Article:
Published 23 November 2017
Our Environmental Justice Conference held on 6-8 November 2017, featured presentations by leading and emerging thinkers in the field of environmental justice scholarship and activism, and encouraged thought-provoking and inspiring discussions between panelists and attendees.
As a way to keep the ignited conversations going, we have developed the ‘EJ Series’, that will feature blogs based on the papers given by selected speakers and reflections by Chairs and attendees. Over the next four weeks, the blogs will touch on the key environmental justice issues discussed at the conference and will allow the conversations to continue.
To preface the upcoming Environmental Justice blog series, our 2017 Honours Fellow Andrew Brodzeli, shares his take on the conference and explains how the ideas explored at the conference can be used to address issues of environmental injustice in Australia.
In eco-philosopher Tim Morton’s words, climate change is a hyper-object. It sticks to any entity involved with it – whether a rural community, climate researchers or an oil company. It operates at huge temporalities, phasing in and out of our awareness: any attempt to detect it locally cannot directly access it. Most shockingly, it is something which heralds the end of our insular, and rather blissfully ignorant, human-centric world.
The response of those in power has been predictably retrograde – hypocritical, weak, and lame. They refuse to acknowledge our fragility – despite the experiential and scientific facts.
For this reason, we need new social-science approaches that connect the dots across multiple disciplines, tracing the disparate yet interrelated effects of something as dispersed and complex as climate change.
We need new academic approaches that imbue our research with an activist ethos, that connect the irreducibly gritty experiences at the frontline of environmental injustice with the wider-scope view of peer-reviewed research. Tactics need strategy, and strategy needs tactics. One divorced from the other rarely succeeds in the long-run.
The Environmental Justice (EJ) framework has proven fruitful in bringing together the efforts of communities, activists, and researchers in creating a united community against socio-ecological damage wrought by negligent companies and governments.
The EJ movement has its origins in the Southern United States, where community activists often in predominantly Black and Latinx neighbourhoods began demonstrating against racially-discriminatory environmental pollution. It reflected the Civil Rights movement that preceded it, in both its demands for social justice and in its tactics, using direct and mass protests, neighbourhood demonstrations, picketing and political pressure.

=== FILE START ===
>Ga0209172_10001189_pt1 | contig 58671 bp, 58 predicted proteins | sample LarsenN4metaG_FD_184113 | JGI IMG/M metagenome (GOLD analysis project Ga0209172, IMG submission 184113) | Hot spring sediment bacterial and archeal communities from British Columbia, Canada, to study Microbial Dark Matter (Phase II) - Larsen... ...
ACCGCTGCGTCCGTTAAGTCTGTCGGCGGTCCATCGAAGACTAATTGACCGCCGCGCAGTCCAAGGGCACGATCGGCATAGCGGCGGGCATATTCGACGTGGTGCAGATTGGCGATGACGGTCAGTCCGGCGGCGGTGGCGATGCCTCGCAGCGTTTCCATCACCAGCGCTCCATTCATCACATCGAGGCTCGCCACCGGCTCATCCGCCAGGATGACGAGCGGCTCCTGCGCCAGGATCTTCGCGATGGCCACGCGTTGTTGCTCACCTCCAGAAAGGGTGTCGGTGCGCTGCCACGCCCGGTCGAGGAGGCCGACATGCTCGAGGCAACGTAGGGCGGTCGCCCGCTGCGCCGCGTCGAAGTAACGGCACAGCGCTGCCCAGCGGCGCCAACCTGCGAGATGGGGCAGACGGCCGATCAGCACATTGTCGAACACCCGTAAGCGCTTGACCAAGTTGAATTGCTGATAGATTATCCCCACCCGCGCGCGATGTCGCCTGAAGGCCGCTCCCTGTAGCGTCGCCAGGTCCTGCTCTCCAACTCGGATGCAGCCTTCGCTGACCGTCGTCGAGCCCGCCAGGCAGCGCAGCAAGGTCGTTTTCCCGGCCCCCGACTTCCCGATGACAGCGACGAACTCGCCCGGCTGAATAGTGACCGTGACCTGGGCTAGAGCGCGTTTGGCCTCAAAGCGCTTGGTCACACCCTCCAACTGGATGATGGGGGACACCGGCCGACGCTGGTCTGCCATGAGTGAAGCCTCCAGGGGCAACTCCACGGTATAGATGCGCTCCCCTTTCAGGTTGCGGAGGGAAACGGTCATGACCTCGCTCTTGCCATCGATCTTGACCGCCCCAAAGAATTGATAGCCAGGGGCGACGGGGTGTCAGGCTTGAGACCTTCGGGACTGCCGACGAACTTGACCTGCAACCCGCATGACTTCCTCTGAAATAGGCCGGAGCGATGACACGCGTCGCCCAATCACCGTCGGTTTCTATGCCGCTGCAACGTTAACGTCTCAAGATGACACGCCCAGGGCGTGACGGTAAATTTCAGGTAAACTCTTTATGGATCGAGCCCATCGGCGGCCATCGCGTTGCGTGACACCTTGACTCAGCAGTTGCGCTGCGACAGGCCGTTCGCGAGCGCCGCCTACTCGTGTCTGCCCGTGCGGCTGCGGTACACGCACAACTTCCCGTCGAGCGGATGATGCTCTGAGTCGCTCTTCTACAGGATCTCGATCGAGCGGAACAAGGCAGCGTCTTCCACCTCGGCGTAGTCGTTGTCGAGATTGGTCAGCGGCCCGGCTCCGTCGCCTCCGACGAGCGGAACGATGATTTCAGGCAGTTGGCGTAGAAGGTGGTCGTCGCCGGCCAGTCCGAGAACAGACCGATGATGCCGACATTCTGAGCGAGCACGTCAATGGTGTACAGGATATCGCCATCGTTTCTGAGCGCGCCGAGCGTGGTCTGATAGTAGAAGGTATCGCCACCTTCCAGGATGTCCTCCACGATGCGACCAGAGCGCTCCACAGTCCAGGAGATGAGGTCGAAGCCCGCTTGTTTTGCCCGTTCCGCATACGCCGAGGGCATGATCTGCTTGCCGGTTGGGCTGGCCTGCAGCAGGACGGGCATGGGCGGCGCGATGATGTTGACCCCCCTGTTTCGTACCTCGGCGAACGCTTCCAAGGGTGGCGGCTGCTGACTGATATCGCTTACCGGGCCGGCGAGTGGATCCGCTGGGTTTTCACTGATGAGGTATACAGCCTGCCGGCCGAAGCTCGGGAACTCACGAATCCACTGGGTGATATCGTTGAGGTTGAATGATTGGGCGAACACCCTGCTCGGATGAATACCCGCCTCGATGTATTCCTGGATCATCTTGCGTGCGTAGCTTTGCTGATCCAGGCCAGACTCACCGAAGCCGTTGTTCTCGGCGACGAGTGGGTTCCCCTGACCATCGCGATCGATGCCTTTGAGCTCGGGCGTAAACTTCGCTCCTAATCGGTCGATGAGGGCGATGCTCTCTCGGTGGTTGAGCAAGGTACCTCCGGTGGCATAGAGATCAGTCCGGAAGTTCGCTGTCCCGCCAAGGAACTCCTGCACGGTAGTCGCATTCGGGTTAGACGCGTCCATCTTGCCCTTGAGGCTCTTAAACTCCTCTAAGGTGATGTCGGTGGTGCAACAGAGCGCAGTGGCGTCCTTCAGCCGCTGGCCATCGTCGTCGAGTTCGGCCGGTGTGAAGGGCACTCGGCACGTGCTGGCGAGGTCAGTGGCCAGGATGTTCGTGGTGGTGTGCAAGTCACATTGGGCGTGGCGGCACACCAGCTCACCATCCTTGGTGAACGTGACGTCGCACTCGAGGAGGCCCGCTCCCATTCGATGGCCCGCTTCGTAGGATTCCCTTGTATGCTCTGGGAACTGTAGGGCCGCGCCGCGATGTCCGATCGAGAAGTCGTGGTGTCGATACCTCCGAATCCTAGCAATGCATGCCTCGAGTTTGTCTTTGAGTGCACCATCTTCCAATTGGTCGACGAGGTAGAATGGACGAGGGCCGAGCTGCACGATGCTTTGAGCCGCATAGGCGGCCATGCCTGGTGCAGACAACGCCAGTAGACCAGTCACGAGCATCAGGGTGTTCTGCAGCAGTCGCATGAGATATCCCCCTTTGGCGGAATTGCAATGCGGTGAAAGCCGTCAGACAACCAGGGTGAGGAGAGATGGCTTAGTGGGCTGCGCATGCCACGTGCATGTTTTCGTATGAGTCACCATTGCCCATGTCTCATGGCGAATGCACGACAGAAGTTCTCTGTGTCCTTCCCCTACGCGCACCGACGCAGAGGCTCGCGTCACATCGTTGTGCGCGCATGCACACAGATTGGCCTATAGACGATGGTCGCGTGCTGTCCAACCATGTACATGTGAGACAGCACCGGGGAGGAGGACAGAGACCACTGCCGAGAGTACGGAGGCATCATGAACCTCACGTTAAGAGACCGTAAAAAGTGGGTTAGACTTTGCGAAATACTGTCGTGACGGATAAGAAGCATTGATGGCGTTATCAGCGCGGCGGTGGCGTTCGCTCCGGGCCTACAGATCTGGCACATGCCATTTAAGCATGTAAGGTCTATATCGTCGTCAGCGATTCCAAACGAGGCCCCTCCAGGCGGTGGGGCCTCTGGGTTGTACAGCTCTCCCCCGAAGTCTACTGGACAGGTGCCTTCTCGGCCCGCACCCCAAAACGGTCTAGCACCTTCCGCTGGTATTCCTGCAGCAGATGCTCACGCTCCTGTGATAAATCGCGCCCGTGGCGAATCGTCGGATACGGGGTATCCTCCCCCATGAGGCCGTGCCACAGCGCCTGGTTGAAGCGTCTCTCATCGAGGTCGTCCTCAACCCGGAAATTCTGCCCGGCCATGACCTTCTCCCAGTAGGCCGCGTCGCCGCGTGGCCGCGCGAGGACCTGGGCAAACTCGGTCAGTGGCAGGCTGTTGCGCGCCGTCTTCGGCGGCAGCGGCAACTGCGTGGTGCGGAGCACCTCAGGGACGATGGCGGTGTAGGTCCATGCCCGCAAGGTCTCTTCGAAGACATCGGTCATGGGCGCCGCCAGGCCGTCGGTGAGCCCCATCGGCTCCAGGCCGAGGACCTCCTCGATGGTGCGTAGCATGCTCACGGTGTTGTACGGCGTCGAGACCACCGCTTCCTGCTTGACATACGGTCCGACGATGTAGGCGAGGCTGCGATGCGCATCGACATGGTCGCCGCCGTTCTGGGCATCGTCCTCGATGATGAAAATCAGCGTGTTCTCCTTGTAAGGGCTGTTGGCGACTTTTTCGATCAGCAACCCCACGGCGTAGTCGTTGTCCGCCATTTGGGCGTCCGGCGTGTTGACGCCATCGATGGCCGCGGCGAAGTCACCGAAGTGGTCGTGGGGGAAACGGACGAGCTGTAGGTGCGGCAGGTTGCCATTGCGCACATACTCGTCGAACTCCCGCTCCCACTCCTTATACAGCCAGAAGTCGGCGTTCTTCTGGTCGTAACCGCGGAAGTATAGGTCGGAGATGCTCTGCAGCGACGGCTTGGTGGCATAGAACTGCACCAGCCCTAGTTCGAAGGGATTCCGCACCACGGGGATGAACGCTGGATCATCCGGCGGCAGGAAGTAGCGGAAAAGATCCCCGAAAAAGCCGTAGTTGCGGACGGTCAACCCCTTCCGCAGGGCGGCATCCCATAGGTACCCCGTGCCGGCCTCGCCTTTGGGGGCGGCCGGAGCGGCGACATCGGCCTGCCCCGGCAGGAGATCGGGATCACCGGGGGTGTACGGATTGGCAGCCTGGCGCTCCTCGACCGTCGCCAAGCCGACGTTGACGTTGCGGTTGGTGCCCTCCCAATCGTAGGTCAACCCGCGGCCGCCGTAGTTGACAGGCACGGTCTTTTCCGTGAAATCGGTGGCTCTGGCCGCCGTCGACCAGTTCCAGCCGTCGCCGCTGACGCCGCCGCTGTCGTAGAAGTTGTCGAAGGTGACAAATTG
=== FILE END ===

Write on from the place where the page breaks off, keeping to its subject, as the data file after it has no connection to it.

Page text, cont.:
The efforts of pioneering US researchers including Robert Bullard, Maxine Burkett, Kyle Powys Whyte and the Sydney Environment Institute’s (SEI) David Schlosberg, have reflected upon these oft-disparate local movements, connecting their commonalities and their significance as part of the global shift away from fossil fuels and toward a socially and ecologically equitable future.
The Sydney Environment Institute’s 2017 Conference
The 2017 Environmental Justice Conference, held on Gadigal country at the University of Sydney and hosted by the Sydney Environment Institute provided an excellent opportunity for reflecting upon the past and future of the EJ movement. Significantly, it commemorated twenty years of EJ activism and scholarship, with numerous speakers considering the movement’s development since the first EJ conference, held in Wurundjeri country, Melbourne, in 1997.
As well as hosting these international researchers, the conference also shed light upon work done by a great diversity of academics from across the world, including Australia. It was these Australian researchers – social scientists, legal experts, poets and writers, among others – who provided much-needed insight into the shape and prospects of EJ closer to home.
By bringing together international EJ scholars with local researchers sharing the same concerns, the conference provided a bridge for extending the predominantly US-based EJ movement to domestic situations facing many of the same challenges of environmental racism.
Optimism despite the challenges
There are great environmental challenges facing rural and particularly Aboriginal communities in Australia, often arising from the strength of the fossil-fuel industry, the colonial history of the state, and Australia’s geographic sensitivity to climate change.
Nevertheless, despite these difficulties, the conference proved an important occasion for the sharing of success stories, skills learnt and new perspectives, that fostered a sense of collective power to change the status quo. Blair Palese, a representative of 350.org, surmised this feeling when she noted that the discussions sparked across the conference’s three days had generated important ideas, “ideas which will be needed very, very soon”.
It is a testament to the Sydney Environment Institute’s efforts in bringing together such a diverse group of activists and researchers that optimism could emerge from such politically deadlocked circumstances. It is critical that further scholarship continues to engage across disciplines and across the activist-academic divide to ensure our future socio-ecological wellbeing.
Andrew Brodzeli is a 2017 Honours Research Fellow at the Sydney Environment Institute. He undertook Honours at the University of Sydney, in the Department of Political Economy. Andrew’s research applied a world-ecological methodology to understanding the present ‘convergent crisis’ of energy, capital, and climate in Australia through a study of the technology-capital-state nexus. He explored how the neoliberal state, partnered with financial capital, is seeking to overcome this crisis through expanding commodity frontiers into renewable technology.